I saw something today that caught my full undivided attention, listed on my study information for Miss Rodeo Oregon try outs. I was impressed with the ability that this one line had to change my whole thought process for the day.
The webpage that I was reading was listing the “17 Facts that you need to know about animal abuse.” The last bullet, fact number 17, stated that “Animal abuse is not a Facebook opinion…” which I interpreted as the following: “Opinions on Facebook, Twitter, Instagram, and other forms of social media are not, in any way, shape or form, FACT. There is no legality or truth to anything that you read on those sites.”
It’s such an interesting point. I have a co-worker who throws the word harassment around like burger joint servers ask, “Do you want fries with that?” It’s insane! At first I was highly uncomfortable with her doing that but, eventually, I became immune. I even caught myself making a joke about my horse harassing me for treats. Reading that statement in that one article made me rethink everything.
I think that we are treating opinions like legal fact. That because we saw someone post something, somewhere, we immediately believe that it is the cold hard facts on the legal matters of the situation. IT’S NOT THOUGH! Think of all the statements you have heard people make that you thought was absolutely preposterous; that is what I am going for here.
I think, that as adults and role models, we need to make a better effort in our society to make sure that we “check our verbage”. Checking your verbage is something that I get all of the time at my work, not me persay but I have had my moments as well. What my boss means when he says “Check your verbage” is that we need to make sure we stay in a diplomatic and formal way of speaking, to not let slang take over our manner of speaking.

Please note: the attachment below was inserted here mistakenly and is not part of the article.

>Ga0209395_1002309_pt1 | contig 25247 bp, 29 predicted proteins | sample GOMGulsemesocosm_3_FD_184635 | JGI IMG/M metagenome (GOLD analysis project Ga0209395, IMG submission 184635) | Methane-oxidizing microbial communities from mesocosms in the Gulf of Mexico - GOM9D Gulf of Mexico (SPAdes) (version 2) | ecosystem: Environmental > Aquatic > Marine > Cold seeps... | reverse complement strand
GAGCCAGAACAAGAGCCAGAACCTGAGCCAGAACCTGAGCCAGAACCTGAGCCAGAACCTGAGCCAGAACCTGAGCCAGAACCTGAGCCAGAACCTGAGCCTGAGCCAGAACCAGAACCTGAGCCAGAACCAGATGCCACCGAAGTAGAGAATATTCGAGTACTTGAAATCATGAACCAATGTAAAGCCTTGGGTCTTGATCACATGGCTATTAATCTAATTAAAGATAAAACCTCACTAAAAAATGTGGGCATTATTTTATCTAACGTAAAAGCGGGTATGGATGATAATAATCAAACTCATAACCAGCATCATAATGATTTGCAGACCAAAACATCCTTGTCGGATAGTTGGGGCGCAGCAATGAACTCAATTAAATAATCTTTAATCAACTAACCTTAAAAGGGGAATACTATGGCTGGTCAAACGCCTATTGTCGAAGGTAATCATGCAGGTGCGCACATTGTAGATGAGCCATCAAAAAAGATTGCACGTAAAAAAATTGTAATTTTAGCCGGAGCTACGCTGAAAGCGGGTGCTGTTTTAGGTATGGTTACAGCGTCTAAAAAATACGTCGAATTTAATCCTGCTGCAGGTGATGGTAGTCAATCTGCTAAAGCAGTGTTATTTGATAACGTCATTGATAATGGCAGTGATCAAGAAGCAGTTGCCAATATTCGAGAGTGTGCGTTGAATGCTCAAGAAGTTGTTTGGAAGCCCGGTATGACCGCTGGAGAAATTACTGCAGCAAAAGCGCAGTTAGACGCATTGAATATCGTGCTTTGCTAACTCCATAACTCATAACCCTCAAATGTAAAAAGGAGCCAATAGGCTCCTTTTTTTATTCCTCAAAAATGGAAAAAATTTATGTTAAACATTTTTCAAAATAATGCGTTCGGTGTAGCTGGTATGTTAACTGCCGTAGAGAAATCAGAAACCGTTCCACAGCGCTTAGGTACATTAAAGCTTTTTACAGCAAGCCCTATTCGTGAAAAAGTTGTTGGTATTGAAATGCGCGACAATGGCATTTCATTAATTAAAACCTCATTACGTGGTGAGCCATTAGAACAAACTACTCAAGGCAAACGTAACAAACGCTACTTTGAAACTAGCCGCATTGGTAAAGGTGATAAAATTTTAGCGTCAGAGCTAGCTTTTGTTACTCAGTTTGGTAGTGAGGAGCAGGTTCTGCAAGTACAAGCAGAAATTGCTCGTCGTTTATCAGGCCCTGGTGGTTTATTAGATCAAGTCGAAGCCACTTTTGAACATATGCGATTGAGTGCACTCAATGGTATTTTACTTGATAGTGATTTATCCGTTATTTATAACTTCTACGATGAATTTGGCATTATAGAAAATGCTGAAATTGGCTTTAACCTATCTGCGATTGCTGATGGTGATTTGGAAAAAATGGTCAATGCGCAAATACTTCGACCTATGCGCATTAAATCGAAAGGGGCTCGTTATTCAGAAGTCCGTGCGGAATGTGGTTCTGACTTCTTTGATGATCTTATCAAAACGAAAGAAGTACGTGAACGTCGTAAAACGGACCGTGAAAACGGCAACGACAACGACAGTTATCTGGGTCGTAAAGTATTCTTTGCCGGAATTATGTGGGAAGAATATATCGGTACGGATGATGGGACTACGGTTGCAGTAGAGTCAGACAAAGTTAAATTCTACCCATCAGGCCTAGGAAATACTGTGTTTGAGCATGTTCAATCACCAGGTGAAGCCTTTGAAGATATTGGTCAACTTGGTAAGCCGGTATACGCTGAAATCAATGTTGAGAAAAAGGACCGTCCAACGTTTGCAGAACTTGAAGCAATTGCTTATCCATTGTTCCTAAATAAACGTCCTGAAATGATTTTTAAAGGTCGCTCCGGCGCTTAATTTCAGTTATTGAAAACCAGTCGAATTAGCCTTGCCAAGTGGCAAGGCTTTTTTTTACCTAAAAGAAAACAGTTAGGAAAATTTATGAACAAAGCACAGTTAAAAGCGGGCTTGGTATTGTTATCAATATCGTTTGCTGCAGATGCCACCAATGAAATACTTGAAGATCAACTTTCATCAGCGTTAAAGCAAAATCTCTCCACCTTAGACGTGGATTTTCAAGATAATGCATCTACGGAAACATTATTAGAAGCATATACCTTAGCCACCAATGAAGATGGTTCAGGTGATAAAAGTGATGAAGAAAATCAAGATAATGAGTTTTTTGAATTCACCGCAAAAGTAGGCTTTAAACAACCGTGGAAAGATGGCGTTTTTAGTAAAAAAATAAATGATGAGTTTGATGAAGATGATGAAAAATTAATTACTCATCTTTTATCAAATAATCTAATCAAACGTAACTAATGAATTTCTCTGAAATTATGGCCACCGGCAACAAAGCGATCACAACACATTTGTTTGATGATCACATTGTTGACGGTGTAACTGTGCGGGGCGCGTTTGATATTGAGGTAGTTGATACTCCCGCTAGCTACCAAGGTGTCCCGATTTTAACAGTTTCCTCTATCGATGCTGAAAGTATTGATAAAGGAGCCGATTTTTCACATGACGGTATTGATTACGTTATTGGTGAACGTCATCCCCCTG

When I was discussing all of this information and wonderment with another one of my co-workers she made a reference about how I didn’t swear and she found it interesting. I wasn’t sure how to explain that one either, I thought it was strange that I had to defend myself as a non-swearer. Typically, I will make a reference in that I don’t think that God is very happy with me when I swear, that’s why I feel so terrible after I do it. I hate that sick to the stomach guilt feeling that you get when you use a swear word, especially in reference to another being. The co-worker that I was talking to is very religious though and I didn’t want to make her feel guilty by her choice of speaking. I explained it to the best that I could: I want to be role model to younger woman. I want to represent the classy young, influential, inspiring and empowering young woman that you see in the old movies. To be the person that I want to be means that I have no time time for swearing, because I hold myself to a higher and classier standard than that. I don’t hold others to the standard but I want to keep myself accountable.I will admit though that sometimes I slip up, usually when i am texting a close friend, but in a way that is almost worst because that’s savable for republishing. I need to hold myself accountable in all forms of my life.
Where I am going with this monologue is that I want all of us to make a better effort to really understand what we are saying. We affect more people than we could ever think with our actions and words; it’s about high time that we started paying more attention to the way we speak. Understand that we shouldn’t rant about something that we don’t know anything about. We need to know the significance of what we are saying, “I should just go die”, “Oh my God”, “JESUS CHRIST!”, “go kill ourself!” and so many other phrases that emotionally wound others.
Maybe we should all make a better effort and “check our verbage.”